Well, the Blackwater Massacre is in fact where the story begins, or more accurately the aftermath of the Massacre is where we start off and we don't see the event itself. The van der Linde gang is on the run from the Pinkertons after a riverboat heist in the town of Blackwater went horribly wrong and caused the whole mess, and the story of Red Dead Redemption 2 follows the gang as they try to stay ahead of their pursuers while also attempting to make enough money to escape America, preferably to a tropical island somewhere. Obviously, we know from RDR1 that this plan doesn't work out, so what happened?
Dutch's gang isn't just a bunch of gun-slinging outlaws riding across the west. It's an entire wagon caravan of people, including women and children (well, John's son Jack is the only child there, but still), following Dutch and ready to give their lives for him because he helped them out of bad spots and practically raised some of them from childhood. Dutch sees himself as something of a Robin Hood figure whose moral code is all about stealing from those who have too much, and helping those who need help, and in his best moments he is such a charismatic leader that it is easy to see why all these people follow Dutch and look up to him. However, the events of Blackwater have clearly taken their toll on the man — and things are not helped by the presence of a detestable scumbag named Micah Bell. Micah joined the gang about six months before the beginning of the game, and by this point he has become one of Dutch's most trusted men.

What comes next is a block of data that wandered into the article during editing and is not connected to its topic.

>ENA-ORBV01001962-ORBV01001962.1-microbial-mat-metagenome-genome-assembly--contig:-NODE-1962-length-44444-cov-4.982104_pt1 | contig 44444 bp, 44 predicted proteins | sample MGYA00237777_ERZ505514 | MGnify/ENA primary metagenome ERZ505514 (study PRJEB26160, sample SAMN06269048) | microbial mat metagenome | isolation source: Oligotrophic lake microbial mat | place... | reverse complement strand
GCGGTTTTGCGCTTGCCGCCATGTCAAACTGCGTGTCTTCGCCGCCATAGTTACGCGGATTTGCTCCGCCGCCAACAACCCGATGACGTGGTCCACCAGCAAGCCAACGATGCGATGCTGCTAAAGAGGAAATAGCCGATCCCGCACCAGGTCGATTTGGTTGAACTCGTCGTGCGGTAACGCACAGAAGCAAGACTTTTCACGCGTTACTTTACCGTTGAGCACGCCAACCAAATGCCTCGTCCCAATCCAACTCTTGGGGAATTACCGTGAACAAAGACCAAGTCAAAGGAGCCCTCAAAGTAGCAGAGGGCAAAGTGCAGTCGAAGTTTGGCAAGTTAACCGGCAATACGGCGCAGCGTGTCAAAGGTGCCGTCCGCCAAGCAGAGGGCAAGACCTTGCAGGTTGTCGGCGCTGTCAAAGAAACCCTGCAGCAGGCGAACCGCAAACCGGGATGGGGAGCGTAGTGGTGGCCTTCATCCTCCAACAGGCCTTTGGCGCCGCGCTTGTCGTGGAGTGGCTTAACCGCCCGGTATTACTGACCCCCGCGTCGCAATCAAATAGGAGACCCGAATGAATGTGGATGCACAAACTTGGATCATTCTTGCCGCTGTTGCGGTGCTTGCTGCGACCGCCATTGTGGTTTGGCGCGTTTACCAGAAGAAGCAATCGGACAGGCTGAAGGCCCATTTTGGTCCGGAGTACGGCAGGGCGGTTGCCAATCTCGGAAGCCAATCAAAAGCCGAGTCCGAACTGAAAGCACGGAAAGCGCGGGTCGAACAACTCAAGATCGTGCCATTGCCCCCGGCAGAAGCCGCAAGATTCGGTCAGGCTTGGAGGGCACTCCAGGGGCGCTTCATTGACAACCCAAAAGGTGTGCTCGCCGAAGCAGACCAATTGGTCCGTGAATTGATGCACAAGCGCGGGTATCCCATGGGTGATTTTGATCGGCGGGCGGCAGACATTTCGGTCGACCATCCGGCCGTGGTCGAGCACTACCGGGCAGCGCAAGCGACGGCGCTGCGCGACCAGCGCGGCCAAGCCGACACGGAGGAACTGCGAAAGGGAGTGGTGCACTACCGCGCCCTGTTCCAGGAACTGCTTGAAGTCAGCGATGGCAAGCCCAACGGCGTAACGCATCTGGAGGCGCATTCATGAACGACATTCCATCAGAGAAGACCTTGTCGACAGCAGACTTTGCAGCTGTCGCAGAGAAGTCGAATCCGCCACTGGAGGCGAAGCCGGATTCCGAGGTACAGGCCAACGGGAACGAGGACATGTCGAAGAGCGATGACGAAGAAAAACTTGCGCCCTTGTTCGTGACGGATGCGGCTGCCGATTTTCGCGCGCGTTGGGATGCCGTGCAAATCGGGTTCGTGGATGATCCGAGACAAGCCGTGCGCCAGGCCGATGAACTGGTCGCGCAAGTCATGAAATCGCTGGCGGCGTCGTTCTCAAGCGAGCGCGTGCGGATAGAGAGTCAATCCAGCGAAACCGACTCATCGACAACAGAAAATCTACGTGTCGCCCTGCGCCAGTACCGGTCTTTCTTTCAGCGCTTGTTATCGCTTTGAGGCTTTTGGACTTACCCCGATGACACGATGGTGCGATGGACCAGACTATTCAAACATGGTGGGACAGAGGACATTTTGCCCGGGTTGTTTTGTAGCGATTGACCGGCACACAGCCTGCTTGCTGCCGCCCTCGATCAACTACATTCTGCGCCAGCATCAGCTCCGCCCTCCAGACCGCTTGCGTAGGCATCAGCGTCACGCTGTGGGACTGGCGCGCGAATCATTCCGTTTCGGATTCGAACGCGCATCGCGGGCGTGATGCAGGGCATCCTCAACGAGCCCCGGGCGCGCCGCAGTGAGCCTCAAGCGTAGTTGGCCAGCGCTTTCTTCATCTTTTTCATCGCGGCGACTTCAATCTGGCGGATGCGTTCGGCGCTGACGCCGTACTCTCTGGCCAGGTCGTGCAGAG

In practice, Micah is Dutch's Grima Wormtongue, constantly in the boss' ear and handing out terrible advice that Arthur and Hosea strongly oppose from the start due to how reckless and idiotic it is. Arthur and Micah are always at each other's throats, and Micah is so incredibly unlikable that even if he's not doing anything wrong you kind of want him to so you'd have an excuse to put a bullet or twelve in his head. After GTA V, it's refreshing to see a Rockstar game where the character eliciting this response from me is an antagonist instead of a playable character!
That brings us to the writing, characterization and tone in general. After all the unrelenting cynicism, hamfisted attempts at satire, and the terrible assholes you had to play as in GTA V, it is such a joy to see that Rockstar hasn't doubled down on going in that direction. Yes, the world of Red Dead Redemption 2 can still be dark, bleak, and full of all kinds of horrible people, but that doesn't mean everything is bad. There are genuinely affecting moments here and the vibe is often surprisingly positive (at least if you're playing as an honorable outlaw like I did; apparently things can get a bit depressing if you go full black hat), and the characters you are meant to root for are actually likable despite the fact many of them are supposed to be criminals. Every member of the Van der Linde gang is memorable and well written, and I ended up caring about even the most minor characters in my camp because the writing gave me a reason to care. I honestly did not expect the writing and characterization to be this effective, especially after GTA V told me caring about things is lame and stupid.
That concludes the non-spoilery portion of this review. In the next part, I will take a closer look at the game's story and Arthur himself, and there WILL be spoilers for absolutely everything that can be spoiled.